Tun M: We Can’t Send Zakir Naik Back Because Countries Don't Want Him
Malaysia is in a catch-22 situation when it comes to Zakir Naik, according to Prime Minister Tun Dr Mahathir Mohamad
According to Tun M, while Malaysia doesn't want anybody who expresses "extreme views about race relations" and about other religions, at the same time the country is finding it difficult to send the preacher away because other countries do not want him.
"We have a multiracial and multi-religious population in Malaysia. We don’t want anybody who comes up and expresses extreme views about race relations and about other religions," the Prime Minister was quoted as saying by theSundaily yesterday.
"So to that extent, we cannot have him, but on the other hand, it is difficult to send him anywhere else because many countries do not want to have him."
He was speaking to Imran Garda of the Turkish news channel TRT World, which aired an interview with the Prime Minister on Monday, 29 July.
Tun M's remarks come as moderation advocate Anas Zubedy published an open letter yesterday, 31 July, in which he appealed to the controversial preacher to "leave Malaysia voluntarily"
In his open letter that was first published on his blog, Zubedy wrote that while he would like to thank Zakir Naik for "many of the universal messages of Islam" that he has shared over the years, his appeal for the preacher to voluntarily leave Malaysia is due to the fact that his presence in the country had a negative impact on non-Muslims' sentiments towards Islam and slowed down political revitalisation.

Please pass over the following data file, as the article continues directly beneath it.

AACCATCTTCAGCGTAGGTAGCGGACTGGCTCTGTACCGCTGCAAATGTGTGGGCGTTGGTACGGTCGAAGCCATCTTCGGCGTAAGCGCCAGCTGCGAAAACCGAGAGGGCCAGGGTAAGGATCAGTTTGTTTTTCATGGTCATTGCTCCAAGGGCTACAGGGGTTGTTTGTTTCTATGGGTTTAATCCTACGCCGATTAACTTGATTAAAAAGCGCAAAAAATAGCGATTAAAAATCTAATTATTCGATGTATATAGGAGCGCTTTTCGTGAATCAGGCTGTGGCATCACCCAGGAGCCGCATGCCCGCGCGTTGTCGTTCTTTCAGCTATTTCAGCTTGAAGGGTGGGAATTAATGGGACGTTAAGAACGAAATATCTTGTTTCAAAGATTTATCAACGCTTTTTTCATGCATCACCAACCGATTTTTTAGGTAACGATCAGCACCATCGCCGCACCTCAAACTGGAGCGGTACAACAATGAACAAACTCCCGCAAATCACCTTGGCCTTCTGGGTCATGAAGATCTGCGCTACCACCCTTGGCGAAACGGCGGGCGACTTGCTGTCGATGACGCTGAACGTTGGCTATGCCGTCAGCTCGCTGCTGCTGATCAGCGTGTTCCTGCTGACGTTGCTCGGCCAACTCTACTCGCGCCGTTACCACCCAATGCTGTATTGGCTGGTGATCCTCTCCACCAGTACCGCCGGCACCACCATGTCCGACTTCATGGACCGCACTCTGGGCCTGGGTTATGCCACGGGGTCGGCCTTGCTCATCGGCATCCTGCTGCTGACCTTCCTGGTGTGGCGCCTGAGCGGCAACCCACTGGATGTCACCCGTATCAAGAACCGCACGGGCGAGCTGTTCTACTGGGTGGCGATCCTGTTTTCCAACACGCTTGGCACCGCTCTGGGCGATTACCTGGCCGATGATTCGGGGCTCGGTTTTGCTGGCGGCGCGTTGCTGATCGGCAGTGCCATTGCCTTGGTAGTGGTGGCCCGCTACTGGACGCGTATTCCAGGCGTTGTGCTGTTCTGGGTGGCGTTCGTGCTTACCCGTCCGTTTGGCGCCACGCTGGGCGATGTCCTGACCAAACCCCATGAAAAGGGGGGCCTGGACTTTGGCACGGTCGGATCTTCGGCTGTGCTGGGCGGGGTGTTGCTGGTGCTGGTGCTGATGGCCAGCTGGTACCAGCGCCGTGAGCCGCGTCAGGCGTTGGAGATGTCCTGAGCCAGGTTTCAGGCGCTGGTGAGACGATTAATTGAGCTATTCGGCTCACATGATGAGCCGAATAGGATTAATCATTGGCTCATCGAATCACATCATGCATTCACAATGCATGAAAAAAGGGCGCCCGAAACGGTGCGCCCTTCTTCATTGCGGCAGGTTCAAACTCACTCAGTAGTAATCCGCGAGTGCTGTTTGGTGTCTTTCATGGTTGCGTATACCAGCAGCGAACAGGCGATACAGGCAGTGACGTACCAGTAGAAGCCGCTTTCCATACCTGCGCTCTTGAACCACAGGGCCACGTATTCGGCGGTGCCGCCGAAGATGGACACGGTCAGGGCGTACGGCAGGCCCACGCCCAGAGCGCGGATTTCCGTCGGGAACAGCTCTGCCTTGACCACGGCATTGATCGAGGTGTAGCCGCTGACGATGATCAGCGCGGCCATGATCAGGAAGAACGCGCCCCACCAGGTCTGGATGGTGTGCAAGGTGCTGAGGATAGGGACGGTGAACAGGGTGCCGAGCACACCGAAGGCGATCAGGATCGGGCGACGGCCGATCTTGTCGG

The moderation advocate also said that "comparative religious debates do not work in Malaysia" where "non-Muslims are not allowed to counter your points when you give your views about their faith, let alone start a debate about Islam."
"It is illegal [for non-Muslims] to preach to Muslims," Zubedy added.
"When a new upstart convert like Firdaus Wong (perhaps someone who is emulating you) suggests that it is easier to be a Muslim rather than a Buddhist, a Buddhist cannot really counter back with his argument to say otherwise," he wrote in the letter.
Considered a controversial preacher for his sermons, which have been branded as hate speech, Zakir Naik has been accused of inciting terrorism. He was formally charged with money laundering by India's Enforcement Directorate (ED) about three months back.
However, the preacher has continually denied the charges against him, calling the Indian Government's stand on him as "witch hunt".
On Tuesday, Interpol ordered the deletion of his name from its database, thus giving him a clean chit in terror charges slapped against him by India’s National Investigating Agency (NIA). Zakir Naik said that the decision should not come as a surprise to the Indian agencies who know in their hearts that their charges are fictitious.
"You can't get Interpol to play your political, communal game.
"It needs proof of your claims and the reason why it continues to refuse a red corner notice is because the Indian agencies are unable to provide proof," the preacher said.
He also quoted one of the central philosophical concepts of Hinduism, saying: "Satyameva Jayate, Nanritam", meaning that "truth alone triumphs, not falsehood."
Back in June, Tun Dr Mahathir reiterated the Government's refusal to deport Zakir Naik saying "he would not be accorded justice":